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Employers: Now's the Time to Benchmark Your 401(k) Plan Thumbnail

Employers: Now's the Time to Benchmark Your 401(k) Plan

James Zahansky, AWMA®
Principal/Managing Partner, Investment Advisor & Chief Goals Strategist

As an employer, offering a 401(k) to your employees is a great way to retain a motivated workforce while attracting new talent. But as a plan sponsor, remember that you have a fiduciary duty to ensure that all fees paid by the 401(k) are reasonable, according to the Department of Labor. An effective way to judge these costs – and to ensure your plan is still a good fit for your business overall – is by asking your financial professional to help you benchmark your 401(k).                

The mid-year point is a particularly good time to do this, because at the same time, you can see if you want to make any changes to your plan ahead of the open enrollment period and the new year. You can also reaffirm the value of your plan and the benefit to your employees. Here's how to do it.

What is 401(k) benchmarking?

Benchmarking is a way of organizing, reviewing, and evaluating a 401(k) to learn if it is competitive as well as a good fit for a business. Solid benchmarking may also consider the range and quality of services offered, which can help you make an informed decision about what the plan provides or what may need to be updated to make it a better fit for your business.                    

Following are a few items your financial professional may evaluate when benchmarking your 401(k).                  

  • Costs and Expenses: As your company's 401(k) grows, you can expect that the costs involved in maintaining it will grow as well. Some providers do not automatically adjust their plan fees, and in some cases, the plan may outgrow the provider.          
  • Services Offered: Much like plan costs and expenses mentioned above, as your company continues to change and grow, so will its needs. In some cases, evaluating the services offered can uncover if a business has outgrown its plan.                  
  • 401(k) Design: Your financial professional can evaluate your 401(k)’s design and features to determine potential opportunities for improvement. This could include the terms in the plan document, auto-enrollment or, in some cases, Roth features.              

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Once the benchmarking is complete, you’ll need to evaluate the results. In particular, you'll want to make sure your business is comfortable with fees being charged or the investment options offered. This is also a good time to take stock of additional features, such as automatic enrollment or automatic escalation. For example, does your 401(k) include a Roth option or the ability to make post-tax contributions? And if not, is this something your business needs?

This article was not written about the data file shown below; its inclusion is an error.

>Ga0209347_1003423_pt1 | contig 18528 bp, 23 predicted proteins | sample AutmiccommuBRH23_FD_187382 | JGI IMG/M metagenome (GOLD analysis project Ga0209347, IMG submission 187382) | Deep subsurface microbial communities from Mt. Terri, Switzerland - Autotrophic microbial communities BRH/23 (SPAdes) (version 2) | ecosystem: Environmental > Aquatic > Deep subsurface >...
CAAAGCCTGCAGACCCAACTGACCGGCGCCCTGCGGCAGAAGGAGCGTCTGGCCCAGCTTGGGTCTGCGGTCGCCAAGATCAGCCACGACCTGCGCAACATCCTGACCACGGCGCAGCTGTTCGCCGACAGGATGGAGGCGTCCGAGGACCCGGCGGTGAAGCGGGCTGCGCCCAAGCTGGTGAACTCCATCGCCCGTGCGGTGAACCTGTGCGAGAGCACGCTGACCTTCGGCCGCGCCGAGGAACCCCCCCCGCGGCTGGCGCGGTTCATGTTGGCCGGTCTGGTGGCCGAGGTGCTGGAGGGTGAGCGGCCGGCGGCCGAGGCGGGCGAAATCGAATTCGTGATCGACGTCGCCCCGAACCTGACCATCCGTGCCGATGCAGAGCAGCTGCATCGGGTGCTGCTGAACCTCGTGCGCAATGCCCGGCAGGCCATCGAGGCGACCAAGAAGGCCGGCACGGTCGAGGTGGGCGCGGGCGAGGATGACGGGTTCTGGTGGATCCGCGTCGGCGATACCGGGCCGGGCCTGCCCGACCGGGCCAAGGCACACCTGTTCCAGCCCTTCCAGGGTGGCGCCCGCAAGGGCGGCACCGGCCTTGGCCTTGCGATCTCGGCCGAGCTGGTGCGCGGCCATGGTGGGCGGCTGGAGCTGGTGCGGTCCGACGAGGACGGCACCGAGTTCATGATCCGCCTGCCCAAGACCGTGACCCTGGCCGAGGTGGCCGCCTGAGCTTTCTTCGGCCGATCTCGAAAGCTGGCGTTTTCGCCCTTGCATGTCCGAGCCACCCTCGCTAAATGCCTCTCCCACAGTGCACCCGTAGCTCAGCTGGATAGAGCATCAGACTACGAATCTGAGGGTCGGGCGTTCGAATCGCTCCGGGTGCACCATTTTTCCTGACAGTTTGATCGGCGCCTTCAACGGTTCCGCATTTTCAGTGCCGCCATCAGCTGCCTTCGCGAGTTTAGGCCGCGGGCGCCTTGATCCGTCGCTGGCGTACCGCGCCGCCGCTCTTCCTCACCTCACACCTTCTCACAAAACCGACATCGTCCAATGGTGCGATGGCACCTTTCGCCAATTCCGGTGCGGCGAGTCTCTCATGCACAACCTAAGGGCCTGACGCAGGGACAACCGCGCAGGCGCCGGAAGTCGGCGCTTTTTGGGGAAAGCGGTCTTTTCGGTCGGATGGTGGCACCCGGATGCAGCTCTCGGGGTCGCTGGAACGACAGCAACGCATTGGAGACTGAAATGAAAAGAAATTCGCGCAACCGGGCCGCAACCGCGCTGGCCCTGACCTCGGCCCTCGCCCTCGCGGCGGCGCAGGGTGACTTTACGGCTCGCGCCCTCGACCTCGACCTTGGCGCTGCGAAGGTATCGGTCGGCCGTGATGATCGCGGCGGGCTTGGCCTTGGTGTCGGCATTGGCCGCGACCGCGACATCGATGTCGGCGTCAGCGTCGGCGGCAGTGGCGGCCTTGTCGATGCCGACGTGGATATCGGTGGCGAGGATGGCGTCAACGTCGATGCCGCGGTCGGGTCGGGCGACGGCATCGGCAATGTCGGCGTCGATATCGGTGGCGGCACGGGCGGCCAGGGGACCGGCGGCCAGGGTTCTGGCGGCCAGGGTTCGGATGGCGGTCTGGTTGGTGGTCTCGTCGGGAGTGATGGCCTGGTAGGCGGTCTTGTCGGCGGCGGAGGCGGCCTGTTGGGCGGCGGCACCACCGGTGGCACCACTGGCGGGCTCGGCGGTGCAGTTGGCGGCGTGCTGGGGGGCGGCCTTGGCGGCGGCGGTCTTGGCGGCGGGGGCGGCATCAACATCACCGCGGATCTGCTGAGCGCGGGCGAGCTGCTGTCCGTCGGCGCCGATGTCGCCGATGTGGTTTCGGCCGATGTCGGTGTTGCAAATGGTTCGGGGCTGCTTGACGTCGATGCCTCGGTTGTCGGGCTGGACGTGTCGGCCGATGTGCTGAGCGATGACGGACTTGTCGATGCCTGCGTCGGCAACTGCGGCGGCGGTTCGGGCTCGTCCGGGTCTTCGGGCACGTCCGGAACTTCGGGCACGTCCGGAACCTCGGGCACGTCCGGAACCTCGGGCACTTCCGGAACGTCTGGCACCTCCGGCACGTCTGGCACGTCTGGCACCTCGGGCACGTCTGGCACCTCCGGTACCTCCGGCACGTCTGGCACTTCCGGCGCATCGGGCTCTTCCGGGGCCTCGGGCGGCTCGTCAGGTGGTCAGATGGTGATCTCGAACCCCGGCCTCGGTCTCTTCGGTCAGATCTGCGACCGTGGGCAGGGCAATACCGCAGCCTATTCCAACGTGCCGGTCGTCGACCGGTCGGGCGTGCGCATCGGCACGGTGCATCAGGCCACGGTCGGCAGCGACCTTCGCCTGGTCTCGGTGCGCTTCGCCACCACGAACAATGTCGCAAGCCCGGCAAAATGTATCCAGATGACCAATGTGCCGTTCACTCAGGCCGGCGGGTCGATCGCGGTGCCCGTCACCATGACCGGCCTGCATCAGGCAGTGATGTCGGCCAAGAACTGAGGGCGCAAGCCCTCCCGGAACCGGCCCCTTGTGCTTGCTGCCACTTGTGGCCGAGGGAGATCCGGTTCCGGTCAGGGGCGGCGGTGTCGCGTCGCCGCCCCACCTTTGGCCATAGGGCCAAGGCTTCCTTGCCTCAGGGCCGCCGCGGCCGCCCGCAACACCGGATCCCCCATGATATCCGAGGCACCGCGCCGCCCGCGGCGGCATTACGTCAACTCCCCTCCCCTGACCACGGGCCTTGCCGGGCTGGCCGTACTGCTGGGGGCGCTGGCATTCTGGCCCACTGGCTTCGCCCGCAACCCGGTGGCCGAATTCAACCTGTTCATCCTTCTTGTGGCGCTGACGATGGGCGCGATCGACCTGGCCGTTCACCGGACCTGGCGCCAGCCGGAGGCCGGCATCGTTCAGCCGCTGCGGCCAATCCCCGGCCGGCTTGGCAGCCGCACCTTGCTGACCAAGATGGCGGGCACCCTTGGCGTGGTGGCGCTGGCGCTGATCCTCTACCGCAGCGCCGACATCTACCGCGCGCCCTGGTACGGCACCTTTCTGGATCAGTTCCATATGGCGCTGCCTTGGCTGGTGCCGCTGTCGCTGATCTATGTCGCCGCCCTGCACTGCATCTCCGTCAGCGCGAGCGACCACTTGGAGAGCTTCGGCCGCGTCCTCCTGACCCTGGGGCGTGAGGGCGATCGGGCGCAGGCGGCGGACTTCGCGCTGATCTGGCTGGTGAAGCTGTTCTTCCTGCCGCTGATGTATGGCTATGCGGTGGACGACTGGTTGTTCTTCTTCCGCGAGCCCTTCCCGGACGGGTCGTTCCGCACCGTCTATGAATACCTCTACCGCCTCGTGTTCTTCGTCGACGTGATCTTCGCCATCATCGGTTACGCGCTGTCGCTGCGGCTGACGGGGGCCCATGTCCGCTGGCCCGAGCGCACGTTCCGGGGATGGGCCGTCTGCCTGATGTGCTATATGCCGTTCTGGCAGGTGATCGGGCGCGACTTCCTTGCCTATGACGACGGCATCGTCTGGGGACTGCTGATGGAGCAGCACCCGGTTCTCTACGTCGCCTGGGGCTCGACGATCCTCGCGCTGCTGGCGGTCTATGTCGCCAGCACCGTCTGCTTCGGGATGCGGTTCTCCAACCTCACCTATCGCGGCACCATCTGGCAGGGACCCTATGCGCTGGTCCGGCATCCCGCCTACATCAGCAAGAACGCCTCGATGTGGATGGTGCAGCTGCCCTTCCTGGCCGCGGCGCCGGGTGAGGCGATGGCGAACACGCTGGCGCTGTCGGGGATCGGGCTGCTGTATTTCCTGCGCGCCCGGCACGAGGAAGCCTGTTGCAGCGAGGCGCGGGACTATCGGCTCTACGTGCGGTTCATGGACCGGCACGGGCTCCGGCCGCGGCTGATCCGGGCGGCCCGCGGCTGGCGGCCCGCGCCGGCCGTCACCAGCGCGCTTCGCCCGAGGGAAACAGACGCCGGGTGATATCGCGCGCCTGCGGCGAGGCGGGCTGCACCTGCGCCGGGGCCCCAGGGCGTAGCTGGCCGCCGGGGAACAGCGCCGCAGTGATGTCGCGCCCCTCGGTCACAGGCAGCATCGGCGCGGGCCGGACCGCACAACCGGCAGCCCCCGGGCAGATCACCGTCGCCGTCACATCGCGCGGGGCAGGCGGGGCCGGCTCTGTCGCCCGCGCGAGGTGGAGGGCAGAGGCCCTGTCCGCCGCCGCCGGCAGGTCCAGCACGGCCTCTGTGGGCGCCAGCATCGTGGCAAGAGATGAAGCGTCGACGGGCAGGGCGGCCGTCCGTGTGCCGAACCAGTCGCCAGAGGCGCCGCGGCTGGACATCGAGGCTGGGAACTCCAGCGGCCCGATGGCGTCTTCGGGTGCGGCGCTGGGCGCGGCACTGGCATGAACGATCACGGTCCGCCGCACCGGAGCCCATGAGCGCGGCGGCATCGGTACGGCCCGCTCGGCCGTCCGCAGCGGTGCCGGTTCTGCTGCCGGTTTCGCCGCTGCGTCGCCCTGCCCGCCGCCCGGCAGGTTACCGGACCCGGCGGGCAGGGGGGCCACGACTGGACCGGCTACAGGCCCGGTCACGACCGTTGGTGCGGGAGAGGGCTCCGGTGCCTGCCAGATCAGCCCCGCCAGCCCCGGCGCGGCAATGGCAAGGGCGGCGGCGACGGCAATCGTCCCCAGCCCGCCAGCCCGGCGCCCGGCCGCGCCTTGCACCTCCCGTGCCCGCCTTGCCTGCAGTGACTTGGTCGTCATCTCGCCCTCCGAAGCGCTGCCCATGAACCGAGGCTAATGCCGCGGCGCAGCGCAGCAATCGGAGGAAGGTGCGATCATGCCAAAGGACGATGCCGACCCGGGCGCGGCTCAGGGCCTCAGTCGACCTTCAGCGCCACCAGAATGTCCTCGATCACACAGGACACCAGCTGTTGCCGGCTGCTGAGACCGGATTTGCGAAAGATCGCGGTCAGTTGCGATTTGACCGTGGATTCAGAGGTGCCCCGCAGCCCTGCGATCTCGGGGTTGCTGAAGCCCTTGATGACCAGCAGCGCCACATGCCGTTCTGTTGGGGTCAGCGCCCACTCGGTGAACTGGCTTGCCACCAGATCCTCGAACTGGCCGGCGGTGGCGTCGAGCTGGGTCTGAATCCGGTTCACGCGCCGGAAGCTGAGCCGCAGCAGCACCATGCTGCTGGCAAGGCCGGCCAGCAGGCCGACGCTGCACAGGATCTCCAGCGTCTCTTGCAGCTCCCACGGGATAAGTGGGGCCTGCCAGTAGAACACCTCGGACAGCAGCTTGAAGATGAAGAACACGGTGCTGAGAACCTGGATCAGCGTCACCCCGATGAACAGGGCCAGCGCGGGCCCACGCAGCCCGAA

Decision-Making Based on Benchmarking                    

Once you and your financial professional have gone through the above steps, it's time to make a determination. If benchmarking your 401(k) shows that you've found a great fit, then no further action may need to be taken. But if your plan doesn’t fulfill your company's needs, it may be time to make a change.                    

It may be beneficial to approach your plan's provider with the findings of your 401(k) benchmark. Providers are often likely to work with you to find the best fit for your company, especially when provided with documentation of where their product fails to meet the needs of your business.

Finally, remember that a comprehensive benchmark of your plan can be helpful, but it will no doubt take some time to complete. However, the value inherent in understanding how you measure up to others in your industry while also fulfilling your fiduciary responsibilities can go a long way toward your business’s long-term success.                                    

If you’d like help benchmarking your company’s 401(k) plan, and in building an overall strategic financial plan for the betterment of your business as well as your own personal finances, contact us. We help business owners achieve their goals, from formulating a growth strategy to developing an exit strategy for business succession.      

Presented by Principal/Managing Partner James Zahansky, AWMA®. Securities and advisory services offered through Commonwealth Financial Network®, Member FINRA/SIPC, a Registered Investment Adviser. 697 Pomfret Street, Pomfret Center, CT 06259, 860.928.2341. http://www.whzwealth.com (http://www.whzwealth.com) These materials are general in nature and do not address your specific situation. For your specific investment needs, please discuss your individual circumstances with your financial advisor. Weiss, Hale & Zahansky Strategic Wealth Advisors does not provide tax or legal advice, and nothing in the accompanying pages should be construed as specic tax or legal advice.